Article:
E-Verify is a federal government program that allows businesses to check the identities of new hires against federal databases to judge whether they are eligible to legally work in the United States. The goal of the program is to deny illegal immigrants work in the United States. E-Verify has serious problems as it misidentifies a small portion of legal workers as illegal immigrants, imposes a serious regulatory burden on employers and employees, increases employee turnover costs, is expensive, stimulates black market document forging and identity theft, might increase crime, and fails in its primary function of turning off the wage magnet.
Despite all of those problems, the best thing about E-Verify is that many employers do not use it in states where it is mandated and workers have many ways to get around the system, reducing the cost of the mandate. Government data on the number of E-Verify checks that run in each state are sketchy and seem to change with each new FOIA but the most recent one I received from the Department of Homeland Security revealed that my previous work likely overestimated the rates of E-Verify compliance in South Carolina.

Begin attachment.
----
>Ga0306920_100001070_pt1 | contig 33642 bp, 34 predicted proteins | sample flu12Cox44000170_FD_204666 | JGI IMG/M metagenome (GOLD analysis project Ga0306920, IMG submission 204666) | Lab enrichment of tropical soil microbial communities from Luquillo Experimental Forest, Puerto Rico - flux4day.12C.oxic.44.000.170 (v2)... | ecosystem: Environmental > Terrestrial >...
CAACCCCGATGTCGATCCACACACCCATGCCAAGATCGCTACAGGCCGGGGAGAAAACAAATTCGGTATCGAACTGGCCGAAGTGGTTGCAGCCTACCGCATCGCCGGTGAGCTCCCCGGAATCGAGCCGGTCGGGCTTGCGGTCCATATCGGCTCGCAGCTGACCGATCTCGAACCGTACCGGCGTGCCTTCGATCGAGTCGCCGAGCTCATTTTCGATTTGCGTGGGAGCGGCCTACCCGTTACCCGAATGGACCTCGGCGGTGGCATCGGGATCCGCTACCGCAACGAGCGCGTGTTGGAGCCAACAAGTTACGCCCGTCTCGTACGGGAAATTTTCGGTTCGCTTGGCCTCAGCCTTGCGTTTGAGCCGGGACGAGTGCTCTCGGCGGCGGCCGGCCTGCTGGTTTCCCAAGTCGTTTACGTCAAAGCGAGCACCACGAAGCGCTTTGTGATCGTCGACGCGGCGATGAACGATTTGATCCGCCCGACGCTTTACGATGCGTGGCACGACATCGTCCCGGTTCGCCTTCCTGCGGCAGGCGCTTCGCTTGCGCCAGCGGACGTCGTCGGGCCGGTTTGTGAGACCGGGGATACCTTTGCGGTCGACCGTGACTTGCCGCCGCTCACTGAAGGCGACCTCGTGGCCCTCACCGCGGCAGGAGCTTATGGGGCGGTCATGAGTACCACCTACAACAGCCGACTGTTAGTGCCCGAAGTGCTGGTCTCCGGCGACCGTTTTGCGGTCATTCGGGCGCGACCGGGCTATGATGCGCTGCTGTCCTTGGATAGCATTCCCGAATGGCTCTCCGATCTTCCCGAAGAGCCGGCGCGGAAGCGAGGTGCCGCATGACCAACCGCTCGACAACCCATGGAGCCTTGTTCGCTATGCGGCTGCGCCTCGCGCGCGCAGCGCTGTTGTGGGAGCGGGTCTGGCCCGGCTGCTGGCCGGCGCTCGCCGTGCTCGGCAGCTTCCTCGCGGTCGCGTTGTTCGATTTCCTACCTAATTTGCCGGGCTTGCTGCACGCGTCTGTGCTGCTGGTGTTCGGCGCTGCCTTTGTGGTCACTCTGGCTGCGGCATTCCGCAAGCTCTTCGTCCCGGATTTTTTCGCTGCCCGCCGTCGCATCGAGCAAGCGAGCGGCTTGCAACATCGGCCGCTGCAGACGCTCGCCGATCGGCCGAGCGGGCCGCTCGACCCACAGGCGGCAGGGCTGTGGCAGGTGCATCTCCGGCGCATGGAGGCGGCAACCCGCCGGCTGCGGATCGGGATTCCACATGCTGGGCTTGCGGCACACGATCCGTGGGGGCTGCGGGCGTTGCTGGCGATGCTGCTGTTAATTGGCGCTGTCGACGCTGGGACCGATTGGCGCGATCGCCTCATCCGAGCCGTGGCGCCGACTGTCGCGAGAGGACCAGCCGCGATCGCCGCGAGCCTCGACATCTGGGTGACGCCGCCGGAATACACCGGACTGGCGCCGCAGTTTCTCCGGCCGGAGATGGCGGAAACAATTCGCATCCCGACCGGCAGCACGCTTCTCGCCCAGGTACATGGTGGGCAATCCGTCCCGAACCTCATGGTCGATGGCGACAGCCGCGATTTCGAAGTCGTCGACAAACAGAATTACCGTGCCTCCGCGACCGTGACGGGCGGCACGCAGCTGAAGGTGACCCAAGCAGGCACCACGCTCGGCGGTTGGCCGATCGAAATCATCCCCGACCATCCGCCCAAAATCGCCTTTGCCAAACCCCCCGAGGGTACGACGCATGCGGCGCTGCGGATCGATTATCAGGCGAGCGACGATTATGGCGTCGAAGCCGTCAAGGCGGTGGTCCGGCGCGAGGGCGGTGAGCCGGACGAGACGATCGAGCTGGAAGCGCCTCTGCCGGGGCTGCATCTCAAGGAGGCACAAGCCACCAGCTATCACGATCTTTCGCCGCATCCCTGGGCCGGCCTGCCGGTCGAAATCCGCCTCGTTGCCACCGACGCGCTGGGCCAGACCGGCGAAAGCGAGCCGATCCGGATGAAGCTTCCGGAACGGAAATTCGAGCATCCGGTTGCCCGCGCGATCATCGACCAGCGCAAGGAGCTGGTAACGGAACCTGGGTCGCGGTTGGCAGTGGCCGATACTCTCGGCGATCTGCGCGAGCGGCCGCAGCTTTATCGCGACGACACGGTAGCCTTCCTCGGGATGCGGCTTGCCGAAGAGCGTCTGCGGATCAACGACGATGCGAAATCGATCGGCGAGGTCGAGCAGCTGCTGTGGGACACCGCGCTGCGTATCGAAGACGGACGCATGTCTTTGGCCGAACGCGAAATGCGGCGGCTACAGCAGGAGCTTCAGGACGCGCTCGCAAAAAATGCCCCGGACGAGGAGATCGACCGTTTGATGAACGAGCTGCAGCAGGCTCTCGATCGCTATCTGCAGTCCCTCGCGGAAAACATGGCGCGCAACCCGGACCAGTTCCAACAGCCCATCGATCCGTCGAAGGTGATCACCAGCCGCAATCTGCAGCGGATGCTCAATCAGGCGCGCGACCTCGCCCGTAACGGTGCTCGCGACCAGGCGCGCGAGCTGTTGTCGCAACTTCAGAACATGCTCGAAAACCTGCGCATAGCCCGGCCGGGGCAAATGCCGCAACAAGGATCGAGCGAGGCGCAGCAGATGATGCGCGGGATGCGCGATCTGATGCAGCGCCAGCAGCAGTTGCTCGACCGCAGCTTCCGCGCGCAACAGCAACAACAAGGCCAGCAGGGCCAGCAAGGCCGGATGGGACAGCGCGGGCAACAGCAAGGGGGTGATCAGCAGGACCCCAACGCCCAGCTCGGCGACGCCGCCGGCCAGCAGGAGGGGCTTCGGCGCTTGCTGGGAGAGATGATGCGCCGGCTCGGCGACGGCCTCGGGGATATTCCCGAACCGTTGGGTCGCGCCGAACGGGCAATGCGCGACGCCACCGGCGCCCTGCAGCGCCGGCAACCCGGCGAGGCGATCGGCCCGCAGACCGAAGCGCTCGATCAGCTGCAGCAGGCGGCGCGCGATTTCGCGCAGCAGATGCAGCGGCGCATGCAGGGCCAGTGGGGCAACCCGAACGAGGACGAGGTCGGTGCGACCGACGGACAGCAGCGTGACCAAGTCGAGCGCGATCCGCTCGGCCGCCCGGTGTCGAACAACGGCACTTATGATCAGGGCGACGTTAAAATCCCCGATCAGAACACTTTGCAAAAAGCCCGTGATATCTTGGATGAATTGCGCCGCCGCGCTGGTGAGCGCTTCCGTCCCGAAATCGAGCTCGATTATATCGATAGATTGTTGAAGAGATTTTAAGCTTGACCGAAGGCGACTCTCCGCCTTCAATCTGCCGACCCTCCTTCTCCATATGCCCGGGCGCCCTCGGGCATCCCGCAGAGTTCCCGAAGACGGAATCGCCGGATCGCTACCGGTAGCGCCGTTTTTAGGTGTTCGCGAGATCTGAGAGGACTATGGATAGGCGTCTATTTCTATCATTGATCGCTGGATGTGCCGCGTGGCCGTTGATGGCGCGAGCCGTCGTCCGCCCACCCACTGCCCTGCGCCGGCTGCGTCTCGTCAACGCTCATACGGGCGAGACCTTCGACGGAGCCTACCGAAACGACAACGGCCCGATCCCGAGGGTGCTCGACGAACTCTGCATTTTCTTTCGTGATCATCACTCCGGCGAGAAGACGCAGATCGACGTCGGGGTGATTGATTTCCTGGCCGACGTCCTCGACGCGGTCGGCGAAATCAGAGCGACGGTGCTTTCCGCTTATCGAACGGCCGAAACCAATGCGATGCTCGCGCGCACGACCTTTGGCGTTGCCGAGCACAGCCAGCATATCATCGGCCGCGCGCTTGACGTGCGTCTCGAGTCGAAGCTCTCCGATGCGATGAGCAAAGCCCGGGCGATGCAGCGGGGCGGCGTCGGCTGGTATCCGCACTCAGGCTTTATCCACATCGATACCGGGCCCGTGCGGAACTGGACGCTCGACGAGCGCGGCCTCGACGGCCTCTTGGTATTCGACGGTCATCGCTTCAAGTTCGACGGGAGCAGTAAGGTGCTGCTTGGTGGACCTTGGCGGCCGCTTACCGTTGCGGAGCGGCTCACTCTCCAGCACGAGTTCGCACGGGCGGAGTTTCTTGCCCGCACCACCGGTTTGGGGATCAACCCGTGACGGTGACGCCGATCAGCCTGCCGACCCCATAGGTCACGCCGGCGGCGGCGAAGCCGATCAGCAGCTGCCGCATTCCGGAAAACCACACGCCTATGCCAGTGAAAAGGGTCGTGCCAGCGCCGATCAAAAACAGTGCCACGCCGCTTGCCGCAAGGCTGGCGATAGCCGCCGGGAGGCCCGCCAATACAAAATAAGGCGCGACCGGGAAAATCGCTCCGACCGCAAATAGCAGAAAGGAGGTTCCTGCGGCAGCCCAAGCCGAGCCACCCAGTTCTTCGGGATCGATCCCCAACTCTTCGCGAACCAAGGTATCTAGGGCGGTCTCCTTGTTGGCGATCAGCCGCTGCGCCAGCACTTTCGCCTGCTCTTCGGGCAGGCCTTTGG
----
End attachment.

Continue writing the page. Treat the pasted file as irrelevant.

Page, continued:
South Carolina mandated E-Verify for all employers in 2011 but delayed the start date until January 1, 2012, because (surprise) the system was more complicated than its proponents claimed and the state government did not want to punish every small employer in the state for noncompliance. Despite that, proponents of mandatory E-Verify point to South Carolina as a model system because the state Department of Labor, Licensing, and Regulation (DLLR) conducts random audits of employers to guarantee that they use the system for all new hires.
South Carolina E-Verify Compliance
Sources: Department of Homeland Security and Longitudinal Employer-Household Dynamics Survey.